In medicine, it’s long been recognised that a placebo, a sham medicine or treatment, can have a powerful positive effect on a patient’s health. Part of that effect relies on a person’s belief that an inactive substance or treatment (for example, a sugar pill) is in fact an active drug. Placebos come in many forms and the scientific study of placebo is an active area of research.
With this in mind, CrowdScience listener Nigel got in touch to ask if can placebos be used to improve sports performance? As an amateur sports enthusiast, he’s been reading up on his sports psychology to try and improve his game but he wonders if any coaches or psychologists use placebos to improve performance? Always ready to take up a challenge, presenter Anand Jagatia explores the world of endurance sport to find out how a placebo might used to improve athletes’ performances as well as his own and look at how advances in brain science are helping us understand the unusual neurobiology of placebo.
And what of the amateur golfer or rugby or table tennis player - can placebo help? On an individual level, so called ‘verbal placebo’ is a technique that can help players with anxiety, confidence and concentration, and ultimately make them win more. And what about team sports – when, say, a new manager takes over at an ailing football club, and sparks a massive reversal in poor results, is that placebo effect in action? The CrowdScience team investigates.
Produced by Dom Byrne, Presented by Anand Jagatia.
Can science explain why I love shopping?
If you've ever felt the urge to shop till you drop, then you may already know about some of the clever ways retailers convince us to consume. From flash sales to so-called unbelievable offers, there are a whole range of techniques aimed at encouraging us to flash the cash. Listener Mo works in marketing, so knows more than most about the tricks of the trade - but he wants CrowdScience to investigate how neuroscience is being used to measure our behaviour and predict what we’ll buy. Marnie Chesterton finds out how brain scans are being used to discover which specific aspect of an advertisement a person is responding to, and then she hears how this information is being used by companies who want to sell us more stuff. But there's also evidence to suggest we have less control over these decisions than we think, and that computers are getting closer to detecting our intention before we're even aware of it ourselves. And this could have huge implications for the way we shop.
Presented by: Marnie Chesterton
Produced by: Marijke Peters
Can I trust DNA ancestry tests?
Many of us are fascinated by our ancestry: knowing where our families came from can give us a sense of identity and roots. Tracing your family tree is a time-honoured tradition, but several companies now sell DNA tests that offer you insights into your heritage: so you might find out you’re 70% Nigerian, 39% Italian, or 11% South Asian, for example.
There’s no doubt that genes contain clues about your family history, but how reliable are these commercial tests? That’s what CrowdScience listener Karen wondered after an update of her test results showed her going from 39% Scandinavian to 2% Norwegian. How confident can she be in her results now? And what does it actually mean to be 2% Norwegian, in terms of your family tree?
Presenter Alex Lathbridge delves into his own African and European ancestry, talks to some of the companies offering these tests, and unpicks the complex relationship between genetic science and family trees. We meet a woman who found her long-lost uncle with a combination of a DNA test and old-fashioned archive research; and look to the Americas to ask whether genetic testing can restore ancestral ties erased by the inhumanity of the transatlantic slave trade.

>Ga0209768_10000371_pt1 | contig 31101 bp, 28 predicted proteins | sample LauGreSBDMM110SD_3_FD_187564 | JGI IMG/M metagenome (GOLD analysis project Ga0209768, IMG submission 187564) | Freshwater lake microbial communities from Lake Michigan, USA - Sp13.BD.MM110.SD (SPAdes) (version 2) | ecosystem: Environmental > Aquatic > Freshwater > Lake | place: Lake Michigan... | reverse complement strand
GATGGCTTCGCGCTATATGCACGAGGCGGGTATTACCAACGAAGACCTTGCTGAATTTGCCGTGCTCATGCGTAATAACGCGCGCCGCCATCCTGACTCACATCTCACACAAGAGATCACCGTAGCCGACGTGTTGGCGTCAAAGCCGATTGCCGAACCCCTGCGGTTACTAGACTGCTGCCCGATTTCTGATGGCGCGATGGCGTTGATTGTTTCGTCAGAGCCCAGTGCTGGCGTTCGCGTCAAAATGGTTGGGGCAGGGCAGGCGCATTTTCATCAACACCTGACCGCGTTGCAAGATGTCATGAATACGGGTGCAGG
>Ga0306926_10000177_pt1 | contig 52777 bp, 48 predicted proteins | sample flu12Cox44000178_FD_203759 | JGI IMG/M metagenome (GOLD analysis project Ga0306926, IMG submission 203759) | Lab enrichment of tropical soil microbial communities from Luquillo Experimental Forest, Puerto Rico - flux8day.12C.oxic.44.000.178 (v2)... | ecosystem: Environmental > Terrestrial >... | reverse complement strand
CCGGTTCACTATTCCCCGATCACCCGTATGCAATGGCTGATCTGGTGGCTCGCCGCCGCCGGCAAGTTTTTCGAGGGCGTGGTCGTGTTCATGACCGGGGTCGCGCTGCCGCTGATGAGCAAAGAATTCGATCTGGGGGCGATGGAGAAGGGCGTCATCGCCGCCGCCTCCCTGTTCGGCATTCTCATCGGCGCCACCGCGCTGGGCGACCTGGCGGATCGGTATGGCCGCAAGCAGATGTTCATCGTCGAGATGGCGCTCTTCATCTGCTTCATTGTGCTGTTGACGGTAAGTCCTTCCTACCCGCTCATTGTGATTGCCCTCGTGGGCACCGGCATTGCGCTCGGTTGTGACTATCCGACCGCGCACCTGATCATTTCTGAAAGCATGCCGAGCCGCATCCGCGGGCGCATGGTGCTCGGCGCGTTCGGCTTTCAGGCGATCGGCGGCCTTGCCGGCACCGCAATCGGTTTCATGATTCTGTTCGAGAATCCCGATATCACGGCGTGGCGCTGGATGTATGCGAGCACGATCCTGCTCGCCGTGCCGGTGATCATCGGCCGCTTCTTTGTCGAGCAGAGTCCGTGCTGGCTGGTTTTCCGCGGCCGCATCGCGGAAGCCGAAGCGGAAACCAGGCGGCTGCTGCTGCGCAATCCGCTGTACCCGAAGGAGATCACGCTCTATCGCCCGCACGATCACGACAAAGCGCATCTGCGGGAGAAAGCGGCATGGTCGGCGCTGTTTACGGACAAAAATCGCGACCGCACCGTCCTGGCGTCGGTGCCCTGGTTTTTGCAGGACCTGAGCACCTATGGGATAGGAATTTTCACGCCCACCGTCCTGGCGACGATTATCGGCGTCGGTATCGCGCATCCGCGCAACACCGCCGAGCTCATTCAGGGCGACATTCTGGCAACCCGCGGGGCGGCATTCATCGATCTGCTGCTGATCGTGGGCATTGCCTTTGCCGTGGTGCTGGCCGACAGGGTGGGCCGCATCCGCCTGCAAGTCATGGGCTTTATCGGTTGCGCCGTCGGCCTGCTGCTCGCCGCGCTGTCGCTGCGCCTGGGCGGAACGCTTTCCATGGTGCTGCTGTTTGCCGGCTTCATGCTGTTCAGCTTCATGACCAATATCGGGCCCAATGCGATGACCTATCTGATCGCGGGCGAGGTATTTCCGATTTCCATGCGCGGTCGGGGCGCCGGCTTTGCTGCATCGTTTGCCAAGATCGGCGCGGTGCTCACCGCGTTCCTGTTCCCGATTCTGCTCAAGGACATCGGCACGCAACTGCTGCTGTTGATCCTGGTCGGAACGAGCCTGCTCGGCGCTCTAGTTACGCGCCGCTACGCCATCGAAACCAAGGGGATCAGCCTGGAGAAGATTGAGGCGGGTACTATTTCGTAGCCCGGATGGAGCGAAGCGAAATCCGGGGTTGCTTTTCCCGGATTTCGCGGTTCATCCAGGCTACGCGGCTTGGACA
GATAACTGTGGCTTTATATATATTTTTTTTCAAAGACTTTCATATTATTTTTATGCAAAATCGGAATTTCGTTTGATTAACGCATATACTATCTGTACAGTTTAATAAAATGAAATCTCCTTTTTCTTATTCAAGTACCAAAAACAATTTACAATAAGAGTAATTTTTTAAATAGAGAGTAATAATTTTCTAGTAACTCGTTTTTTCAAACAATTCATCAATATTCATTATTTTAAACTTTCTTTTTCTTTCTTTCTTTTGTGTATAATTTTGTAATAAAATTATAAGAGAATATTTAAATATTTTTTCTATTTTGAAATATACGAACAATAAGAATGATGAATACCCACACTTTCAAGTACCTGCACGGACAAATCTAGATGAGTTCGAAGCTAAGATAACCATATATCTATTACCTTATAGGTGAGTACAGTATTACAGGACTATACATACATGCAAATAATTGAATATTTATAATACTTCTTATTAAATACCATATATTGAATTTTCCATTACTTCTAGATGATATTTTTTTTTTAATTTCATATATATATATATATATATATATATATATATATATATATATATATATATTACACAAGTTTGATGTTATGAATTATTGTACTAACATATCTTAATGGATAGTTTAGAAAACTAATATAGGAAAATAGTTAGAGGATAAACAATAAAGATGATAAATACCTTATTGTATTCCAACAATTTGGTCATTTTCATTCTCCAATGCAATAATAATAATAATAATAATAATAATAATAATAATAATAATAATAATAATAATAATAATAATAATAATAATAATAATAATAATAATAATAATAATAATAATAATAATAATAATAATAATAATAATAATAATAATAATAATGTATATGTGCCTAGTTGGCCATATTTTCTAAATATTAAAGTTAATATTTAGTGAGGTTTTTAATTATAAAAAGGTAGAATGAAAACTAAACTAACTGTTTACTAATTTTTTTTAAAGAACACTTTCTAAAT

Presented by Alex Lathbridge
Produced by Cathy Edwards for the BBC World Service
(Photo: Elderly hands looking at old photos of self and family. Credit: Getty Images)
What are scientists doing about coronavirus?
Since the outbreak of a new strain of coronavirus late last year, health workers and governments have been rushing to limit transmission by deploying containment tactics and anti-contamination campaigns. But, as the virus spreads around the world, what are scientists doing to help our bodies fight off or resist this new infectious disease?
Viruses that cause human disease can be notoriously tricky to tackle. They don’t respond to antibiotics, can spread rapidly between human hosts, and even evolve improved ways of working as they multiply. Presenter Marnie Chesterton heads to the University of Oxford’s Nuffield Department of Medicine to meet the researchers who are urgently searching for solutions. Professor Tao Dong is Director of Chinese Academy of Medical Sciences Oxford Institute, collaborating with colleagues on the ground in China to see how Chinese patients’ immune systems are responding to the virus, which could inform vaccine design. Professor Sarah Gilbert leads the Jenner Institute’s influenza vaccine and emerging pathogens programme. She’s been developing a vaccine against another strain of coronavirus that caused the Middle East Respiratory Syndrome (MERS) outbreak, and is using the same technology to generate a new vaccine against the 2019 coronavirus. And, whilst that’s being developed, there is a possibility that some existing antiviral drugs may even help infected patients – Professor Peter Horby is working with colleagues in China on clinical trials to see what might work. CrowdScience goes into the laboratories using cutting edge science to combat coronavirus.
Presented by Marnie Chesterton
Produced by Jen Whyntie for the BBC World Service
(Photo: Coronavirus Credit: Getty Images)
Introducing 13 Minutes to the Moon Season 2
Jump on-board a doomed mission to the Moon. Apollo 13: the extraordinary story, told by the people who flew it and saved it.
Search for 13 Minutes to the Moon wherever you get your podcasts.